United Church of Christ

Leaders announce assessment of UCC’s ‘racial diversity, equity, inclusion’

Noting that the United Church of Christ is “among the whitest Christian denominations in America,” the church’s leaders are launching an assessment of “racial diversity, equity and inclusion” throughout the church.

Quote from UCC leaders' letter to the church, 9/1/20The United Church of Christ Board of Directors announced the assessment in a Sept. 1 “letter to the wider church” and began seeking consultants to the process by posting a request for proposals at the UCC website. The letter was signed by UCC Board Chair Yvette Wynn and the three national officers of the church, the Revs. John Dorhauer, Traci Blackmon and Karen Georgia Thompson.

Here is the text of the letter:

A Letter to the Wider Church

The United Church of Christ (UCC) is among the whitest Christian denominations in America. In spite of our strong commitments to racial diversity, equity, and inclusion, our congregational reality remains 84% White with no other racial or ethnic group representation exceeding 6%, according to the UCC Center for Analytics, Research & Development, and Data gleaned from the 58% of UCC churches reporting. Given all churches did not report, it is estimated the racial divide is even more stark.

“Regardless of public statements and actions, such empirical data presents a sobering reality for a church that makes bold commitments to anti-racism and toward the dismantling of White supremacy in our institutions of faith. The U.S. population is 62% White. Not only is there dissonance between our stated aspirations and our present reality, there is dissonance between many of our churches and the communities we are called by God to serve.

But there is more to the story.

The perpetual call to discipleship means such data need not be an indictment of who we are, but rather can serve as an opportunity to transform our theological, social, and cultural traditions in ways that more closely align with the gospel we preach. We believe the unity of the church is not of its own making. It is a gift of God. By the power of the Holy Spirit we are a united church and a uniting church.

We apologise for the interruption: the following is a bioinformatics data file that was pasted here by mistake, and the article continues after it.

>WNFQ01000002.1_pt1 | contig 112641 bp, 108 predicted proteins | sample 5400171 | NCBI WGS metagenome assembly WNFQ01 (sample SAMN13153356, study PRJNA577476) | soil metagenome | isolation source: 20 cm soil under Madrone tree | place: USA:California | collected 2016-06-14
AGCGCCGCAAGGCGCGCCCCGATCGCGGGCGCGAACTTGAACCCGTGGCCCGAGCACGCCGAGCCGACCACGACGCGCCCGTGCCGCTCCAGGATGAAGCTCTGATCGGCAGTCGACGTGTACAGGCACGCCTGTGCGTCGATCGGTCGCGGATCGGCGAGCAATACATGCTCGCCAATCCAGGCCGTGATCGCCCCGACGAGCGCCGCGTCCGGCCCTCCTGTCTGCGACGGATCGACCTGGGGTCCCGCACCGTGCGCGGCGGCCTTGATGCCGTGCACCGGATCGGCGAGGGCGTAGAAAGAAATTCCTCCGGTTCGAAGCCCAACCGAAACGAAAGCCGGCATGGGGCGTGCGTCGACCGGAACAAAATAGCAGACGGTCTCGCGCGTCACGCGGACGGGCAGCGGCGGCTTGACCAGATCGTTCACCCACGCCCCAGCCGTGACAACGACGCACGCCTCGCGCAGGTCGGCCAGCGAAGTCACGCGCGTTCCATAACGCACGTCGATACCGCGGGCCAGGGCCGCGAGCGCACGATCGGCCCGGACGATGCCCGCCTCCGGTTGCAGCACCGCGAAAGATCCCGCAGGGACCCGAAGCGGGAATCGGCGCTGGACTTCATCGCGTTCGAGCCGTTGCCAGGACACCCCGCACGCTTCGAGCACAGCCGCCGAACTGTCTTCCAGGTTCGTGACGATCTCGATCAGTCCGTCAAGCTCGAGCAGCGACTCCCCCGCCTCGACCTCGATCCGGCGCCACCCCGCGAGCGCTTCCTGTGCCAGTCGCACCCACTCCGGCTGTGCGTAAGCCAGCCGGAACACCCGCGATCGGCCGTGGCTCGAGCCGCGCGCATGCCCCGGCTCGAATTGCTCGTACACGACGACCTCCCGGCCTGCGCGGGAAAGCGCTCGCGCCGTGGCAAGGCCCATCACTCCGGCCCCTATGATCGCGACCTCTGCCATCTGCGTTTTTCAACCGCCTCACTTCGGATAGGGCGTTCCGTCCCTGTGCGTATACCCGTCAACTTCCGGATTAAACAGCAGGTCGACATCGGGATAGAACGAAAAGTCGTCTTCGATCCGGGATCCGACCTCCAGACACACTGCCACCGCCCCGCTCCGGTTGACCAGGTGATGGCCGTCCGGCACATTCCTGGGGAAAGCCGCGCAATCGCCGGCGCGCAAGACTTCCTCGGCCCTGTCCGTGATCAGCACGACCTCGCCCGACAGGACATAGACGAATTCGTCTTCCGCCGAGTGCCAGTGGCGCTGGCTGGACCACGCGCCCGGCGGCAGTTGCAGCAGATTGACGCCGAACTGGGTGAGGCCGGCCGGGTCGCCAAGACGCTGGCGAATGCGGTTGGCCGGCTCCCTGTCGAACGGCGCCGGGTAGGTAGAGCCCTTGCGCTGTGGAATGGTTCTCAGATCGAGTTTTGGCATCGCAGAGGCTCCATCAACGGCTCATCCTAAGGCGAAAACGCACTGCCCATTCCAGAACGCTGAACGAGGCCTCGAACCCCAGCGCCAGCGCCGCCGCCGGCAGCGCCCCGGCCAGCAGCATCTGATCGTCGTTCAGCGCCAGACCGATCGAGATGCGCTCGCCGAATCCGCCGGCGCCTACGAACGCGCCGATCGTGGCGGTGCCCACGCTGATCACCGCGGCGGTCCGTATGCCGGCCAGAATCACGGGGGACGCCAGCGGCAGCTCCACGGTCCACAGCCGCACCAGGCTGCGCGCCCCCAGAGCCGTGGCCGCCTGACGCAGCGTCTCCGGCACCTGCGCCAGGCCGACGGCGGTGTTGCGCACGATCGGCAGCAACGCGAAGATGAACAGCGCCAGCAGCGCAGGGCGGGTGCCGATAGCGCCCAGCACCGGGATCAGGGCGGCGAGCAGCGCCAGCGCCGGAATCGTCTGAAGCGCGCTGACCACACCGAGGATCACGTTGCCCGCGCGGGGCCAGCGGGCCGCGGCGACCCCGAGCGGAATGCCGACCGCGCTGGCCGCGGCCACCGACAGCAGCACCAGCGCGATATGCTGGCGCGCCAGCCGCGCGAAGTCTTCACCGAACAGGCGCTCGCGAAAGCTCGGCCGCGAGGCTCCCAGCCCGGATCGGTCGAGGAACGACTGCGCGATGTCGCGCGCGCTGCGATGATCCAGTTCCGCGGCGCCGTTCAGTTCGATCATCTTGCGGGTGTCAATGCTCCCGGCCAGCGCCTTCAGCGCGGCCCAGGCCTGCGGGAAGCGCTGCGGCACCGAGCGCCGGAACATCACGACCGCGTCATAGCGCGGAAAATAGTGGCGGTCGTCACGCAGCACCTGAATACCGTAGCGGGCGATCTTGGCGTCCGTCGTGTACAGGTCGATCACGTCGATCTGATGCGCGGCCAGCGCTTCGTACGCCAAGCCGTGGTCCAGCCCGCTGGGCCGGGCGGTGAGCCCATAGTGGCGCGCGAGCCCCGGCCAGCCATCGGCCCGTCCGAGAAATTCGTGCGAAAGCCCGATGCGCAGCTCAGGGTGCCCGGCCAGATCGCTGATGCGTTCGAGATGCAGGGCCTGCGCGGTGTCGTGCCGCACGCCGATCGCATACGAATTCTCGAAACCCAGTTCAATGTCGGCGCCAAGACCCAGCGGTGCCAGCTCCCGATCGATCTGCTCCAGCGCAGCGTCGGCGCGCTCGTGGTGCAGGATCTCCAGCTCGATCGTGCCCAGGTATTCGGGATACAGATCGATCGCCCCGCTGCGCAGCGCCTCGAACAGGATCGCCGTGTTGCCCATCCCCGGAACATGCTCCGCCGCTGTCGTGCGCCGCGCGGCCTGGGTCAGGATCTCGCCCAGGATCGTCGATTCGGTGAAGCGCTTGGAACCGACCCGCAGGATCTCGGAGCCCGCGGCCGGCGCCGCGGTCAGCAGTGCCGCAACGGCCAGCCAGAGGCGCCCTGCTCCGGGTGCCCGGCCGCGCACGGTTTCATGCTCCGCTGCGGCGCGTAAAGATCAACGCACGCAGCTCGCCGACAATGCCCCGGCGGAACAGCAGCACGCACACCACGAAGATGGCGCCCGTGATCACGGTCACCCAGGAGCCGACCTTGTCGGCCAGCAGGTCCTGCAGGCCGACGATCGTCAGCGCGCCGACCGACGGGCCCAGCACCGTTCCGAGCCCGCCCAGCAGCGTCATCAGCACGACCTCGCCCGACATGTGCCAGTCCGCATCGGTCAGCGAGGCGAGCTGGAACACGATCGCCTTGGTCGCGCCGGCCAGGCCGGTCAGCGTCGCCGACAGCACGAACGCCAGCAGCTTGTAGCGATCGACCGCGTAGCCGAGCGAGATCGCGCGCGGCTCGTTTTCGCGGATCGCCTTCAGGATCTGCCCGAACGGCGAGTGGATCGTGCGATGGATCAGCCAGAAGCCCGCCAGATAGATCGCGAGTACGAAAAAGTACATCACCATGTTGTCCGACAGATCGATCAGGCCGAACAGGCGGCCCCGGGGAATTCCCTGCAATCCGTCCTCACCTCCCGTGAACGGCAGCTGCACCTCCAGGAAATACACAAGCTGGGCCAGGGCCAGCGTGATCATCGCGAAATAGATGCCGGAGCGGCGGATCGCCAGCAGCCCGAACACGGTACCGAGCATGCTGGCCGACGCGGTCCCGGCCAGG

We are certainly no stranger to such movement of the Spirit. Our historical narrative and current commitment remind us that such transformation is possible.

As the church continues to align our operations, culture, and ministries with our values around racial diversity, equity, and inclusion, we recognize denominational leadership must lead by example.

Everyone has their personal experience of the UCC and of the national setting, and all of those experiences matter. In order to engage the deeper emotional and spiritual work of building an equitable ministry, empirical data is necessary to establish a baseline from which to identify challenges and measure progress.

Toward this spiritual call, the United Church of Christ Board voted, unanimously, to lead both the UCCB and national setting in an institutional racial diversity, equity, and inclusion assessment. Just as we audit finances annually to assess fiscal stability and viability, on September 1, 2020, the UCCB will issue a public Request for Proposal to several identified racial equity organizations to accompany us on this journey of self-examination by leading us through an objective racial equity assessment  from which we will challenge and hold ourselves accountable. Please feel free to share the RFP with others who specialize in such work.

Developing a common analysis and language is not a task for only one workshop, nor is it a 90-minute session to fit in a board meeting. There must  be an ongoing commitment to build staff and board knowledge and skill to talk about racism, power, and white privilege within the church; to analyze data, to identify and implement interventions, and to develop a roadmap for racial equity.

At this moment in our nation’s history, when the world seems to have paused at the intersection of courage and compassion, people of faith are poised to live justice out loud in new ways. It is in this moment that the church is called to go deeper. And we will not go alone. The same God who has guided our incredible journeys in years past is the God who guides us now.

Yvette Wynn, Chair, UCC Board of Directors

John C. Dorhauer, General Minister and President

Karen Georgia Thompson, Associate General Minister, Global Engagement & Operations; Co-Executive, Global Ministries

Traci D. Blackmon, Associate General Minister, Justice and Local Church Ministries


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